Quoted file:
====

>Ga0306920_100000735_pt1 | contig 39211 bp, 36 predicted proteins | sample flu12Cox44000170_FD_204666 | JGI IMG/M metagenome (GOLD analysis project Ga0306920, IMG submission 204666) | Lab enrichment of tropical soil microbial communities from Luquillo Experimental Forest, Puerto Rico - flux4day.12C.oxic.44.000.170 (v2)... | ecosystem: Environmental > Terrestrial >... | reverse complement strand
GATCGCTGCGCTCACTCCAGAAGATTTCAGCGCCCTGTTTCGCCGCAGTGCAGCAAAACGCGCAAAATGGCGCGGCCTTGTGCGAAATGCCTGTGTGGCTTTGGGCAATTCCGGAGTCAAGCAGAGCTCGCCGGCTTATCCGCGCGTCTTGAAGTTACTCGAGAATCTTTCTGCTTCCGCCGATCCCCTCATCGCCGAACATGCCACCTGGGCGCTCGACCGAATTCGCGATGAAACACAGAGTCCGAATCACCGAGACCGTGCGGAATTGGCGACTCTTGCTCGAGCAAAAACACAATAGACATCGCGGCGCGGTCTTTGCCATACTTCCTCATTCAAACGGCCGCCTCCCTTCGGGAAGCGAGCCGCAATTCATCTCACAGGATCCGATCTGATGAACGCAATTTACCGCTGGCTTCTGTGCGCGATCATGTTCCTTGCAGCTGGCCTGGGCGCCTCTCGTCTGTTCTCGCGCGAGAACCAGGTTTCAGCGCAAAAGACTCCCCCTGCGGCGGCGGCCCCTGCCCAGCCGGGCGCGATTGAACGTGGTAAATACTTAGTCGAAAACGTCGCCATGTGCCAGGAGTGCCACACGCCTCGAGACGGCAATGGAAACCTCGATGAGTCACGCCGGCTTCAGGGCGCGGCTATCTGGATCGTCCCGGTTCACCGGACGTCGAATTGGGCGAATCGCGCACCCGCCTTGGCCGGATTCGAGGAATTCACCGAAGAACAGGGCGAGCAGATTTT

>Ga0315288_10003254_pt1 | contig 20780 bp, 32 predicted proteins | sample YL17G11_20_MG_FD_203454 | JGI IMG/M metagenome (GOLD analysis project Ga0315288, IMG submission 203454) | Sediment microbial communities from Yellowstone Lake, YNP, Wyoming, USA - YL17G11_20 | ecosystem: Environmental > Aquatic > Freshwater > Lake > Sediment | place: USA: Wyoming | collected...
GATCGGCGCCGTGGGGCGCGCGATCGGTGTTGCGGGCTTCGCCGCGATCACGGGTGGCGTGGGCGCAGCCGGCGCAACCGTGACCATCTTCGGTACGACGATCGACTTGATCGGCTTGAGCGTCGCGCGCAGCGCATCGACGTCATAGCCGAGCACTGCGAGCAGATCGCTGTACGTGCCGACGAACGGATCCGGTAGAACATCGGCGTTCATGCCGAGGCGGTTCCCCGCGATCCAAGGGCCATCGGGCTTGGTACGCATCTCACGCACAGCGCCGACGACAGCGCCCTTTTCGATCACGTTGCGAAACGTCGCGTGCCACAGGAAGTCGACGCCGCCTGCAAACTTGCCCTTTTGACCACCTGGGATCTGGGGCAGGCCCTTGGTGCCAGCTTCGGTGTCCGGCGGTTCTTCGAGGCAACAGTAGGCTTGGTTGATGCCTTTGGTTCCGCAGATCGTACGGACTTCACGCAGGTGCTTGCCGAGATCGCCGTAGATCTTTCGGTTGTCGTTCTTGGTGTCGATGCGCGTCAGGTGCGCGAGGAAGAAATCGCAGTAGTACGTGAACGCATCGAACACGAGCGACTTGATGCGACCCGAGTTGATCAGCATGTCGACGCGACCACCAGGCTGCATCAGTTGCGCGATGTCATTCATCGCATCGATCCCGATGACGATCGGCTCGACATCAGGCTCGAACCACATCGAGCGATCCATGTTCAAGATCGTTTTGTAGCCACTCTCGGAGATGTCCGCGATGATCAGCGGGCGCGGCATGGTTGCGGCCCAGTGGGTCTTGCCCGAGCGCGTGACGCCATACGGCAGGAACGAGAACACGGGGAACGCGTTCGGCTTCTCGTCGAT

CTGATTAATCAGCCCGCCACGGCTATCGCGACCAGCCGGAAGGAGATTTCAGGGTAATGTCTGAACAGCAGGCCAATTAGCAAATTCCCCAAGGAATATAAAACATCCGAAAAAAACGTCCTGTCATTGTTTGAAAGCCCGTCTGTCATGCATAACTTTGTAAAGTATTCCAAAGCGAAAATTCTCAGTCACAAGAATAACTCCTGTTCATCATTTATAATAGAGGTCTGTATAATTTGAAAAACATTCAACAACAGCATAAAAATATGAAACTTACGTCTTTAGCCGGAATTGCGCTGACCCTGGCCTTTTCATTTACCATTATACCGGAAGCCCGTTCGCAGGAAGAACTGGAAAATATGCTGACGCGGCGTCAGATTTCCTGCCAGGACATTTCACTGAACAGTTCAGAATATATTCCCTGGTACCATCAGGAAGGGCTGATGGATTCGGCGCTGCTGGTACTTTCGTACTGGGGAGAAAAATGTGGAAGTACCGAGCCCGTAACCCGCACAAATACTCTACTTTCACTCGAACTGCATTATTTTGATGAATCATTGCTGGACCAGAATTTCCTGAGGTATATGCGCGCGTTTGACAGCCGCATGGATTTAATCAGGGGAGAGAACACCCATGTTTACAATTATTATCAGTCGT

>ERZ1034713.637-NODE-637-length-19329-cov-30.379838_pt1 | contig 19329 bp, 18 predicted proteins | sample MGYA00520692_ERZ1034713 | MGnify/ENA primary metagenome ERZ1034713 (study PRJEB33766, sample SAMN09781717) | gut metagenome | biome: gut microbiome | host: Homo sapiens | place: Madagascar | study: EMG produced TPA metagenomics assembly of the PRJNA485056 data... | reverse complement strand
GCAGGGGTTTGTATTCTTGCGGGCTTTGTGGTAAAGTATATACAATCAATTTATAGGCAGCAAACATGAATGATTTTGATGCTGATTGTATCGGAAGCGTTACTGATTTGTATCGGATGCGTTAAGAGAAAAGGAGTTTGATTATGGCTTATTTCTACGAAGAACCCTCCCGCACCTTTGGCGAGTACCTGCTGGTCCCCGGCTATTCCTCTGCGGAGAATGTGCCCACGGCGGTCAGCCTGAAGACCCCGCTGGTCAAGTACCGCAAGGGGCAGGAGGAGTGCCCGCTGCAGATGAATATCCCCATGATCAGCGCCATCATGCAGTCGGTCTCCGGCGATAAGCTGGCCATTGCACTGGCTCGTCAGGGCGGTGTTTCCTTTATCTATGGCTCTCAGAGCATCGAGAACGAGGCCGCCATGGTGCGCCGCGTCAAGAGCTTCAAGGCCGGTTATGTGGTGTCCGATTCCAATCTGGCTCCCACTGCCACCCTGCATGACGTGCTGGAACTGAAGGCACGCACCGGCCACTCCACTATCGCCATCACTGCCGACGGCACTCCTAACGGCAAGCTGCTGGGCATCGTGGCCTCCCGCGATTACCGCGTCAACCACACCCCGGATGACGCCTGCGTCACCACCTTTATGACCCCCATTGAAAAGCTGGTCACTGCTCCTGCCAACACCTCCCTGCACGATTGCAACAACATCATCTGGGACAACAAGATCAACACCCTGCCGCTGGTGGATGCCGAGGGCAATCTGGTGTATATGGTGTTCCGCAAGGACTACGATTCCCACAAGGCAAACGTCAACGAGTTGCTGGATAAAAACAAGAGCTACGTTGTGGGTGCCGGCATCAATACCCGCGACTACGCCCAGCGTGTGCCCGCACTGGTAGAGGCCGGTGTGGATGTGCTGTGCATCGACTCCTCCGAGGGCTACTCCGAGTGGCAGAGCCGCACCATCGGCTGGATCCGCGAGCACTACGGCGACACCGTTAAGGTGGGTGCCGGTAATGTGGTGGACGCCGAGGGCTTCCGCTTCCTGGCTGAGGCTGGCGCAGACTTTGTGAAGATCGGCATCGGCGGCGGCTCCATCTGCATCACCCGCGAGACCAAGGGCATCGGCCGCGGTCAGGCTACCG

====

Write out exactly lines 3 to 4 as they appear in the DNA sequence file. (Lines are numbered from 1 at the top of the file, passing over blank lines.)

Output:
>Ga0315288_10003254_pt1 | contig 20780 bp, 32 predicted proteins | sample YL17G11_20_MG_FD_203454 | JGI IMG/M metagenome (GOLD analysis project Ga0315288, IMG submission 203454) | Sediment microbial communities from Yellowstone Lake, YNP, Wyoming, USA - YL17G11_20 | ecosystem: Environmental > Aquatic > Freshwater > Lake > Sediment | place: USA: Wyoming | collected...
GATCGGCGCCGTGGGGCGCGCGATCGGTGTTGCGGGCTTCGCCGCGATCACGGGTGGCGTGGGCGCAGCCGGCGCAACCGTGACCATCTTCGGTACGACGATCGACTTGATCGGCTTGAGCGTCGCGCGCAGCGCATCGACGTCATAGCCGAGCACTGCGAGCAGATCGCTGTACGTGCCGACGAACGGATCCGGTAGAACATCGGCGTTCATGCCGAGGCGGTTCCCCGCGATCCAAGGGCCATCGGGCTTGGTACGCATCTCACGCACAGCGCCGACGACAGCGCCCTTTTCGATCACGTTGCGAAACGTCGCGTGCCACAGGAAGTCGACGCCGCCTGCAAACTTGCCCTTTTGACCACCTGGGATCTGGGGCAGGCCCTTGGTGCCAGCTTCGGTGTCCGGCGGTTCTTCGAGGCAACAGTAGGCTTGGTTGATGCCTTTGGTTCCGCAGATCGTACGGACTTCACGCAGGTGCTTGCCGAGATCGCCGTAGATCTTTCGGTTGTCGTTCTTGGTGTCGATGCGCGTCAGGTGCGCGAGGAAGAAATCGCAGTAGTACGTGAACGCATCGAACACGAGCGACTTGATGCGACCCGAGTTGATCAGCATGTCGACGCGACCACCAGGCTGCATCAGTTGCGCGATGTCATTCATCGCATCGATCCCGATGACGATCGGCTCGACATCAGGCTCGAACCACATCGAGCGATCCATGTTCAAGATCGTTTTGTAGCCACTCTCGGAGATGTCCGCGATGATCAGCGGGCGCGGCATGGTTGCGGCCCAGTGGGTCTTGCCCGAGCGCGTGACGCCATACGGCAGGAACGAGAACACGGGGAACGCGTTCGGCTTCTCGTCGAT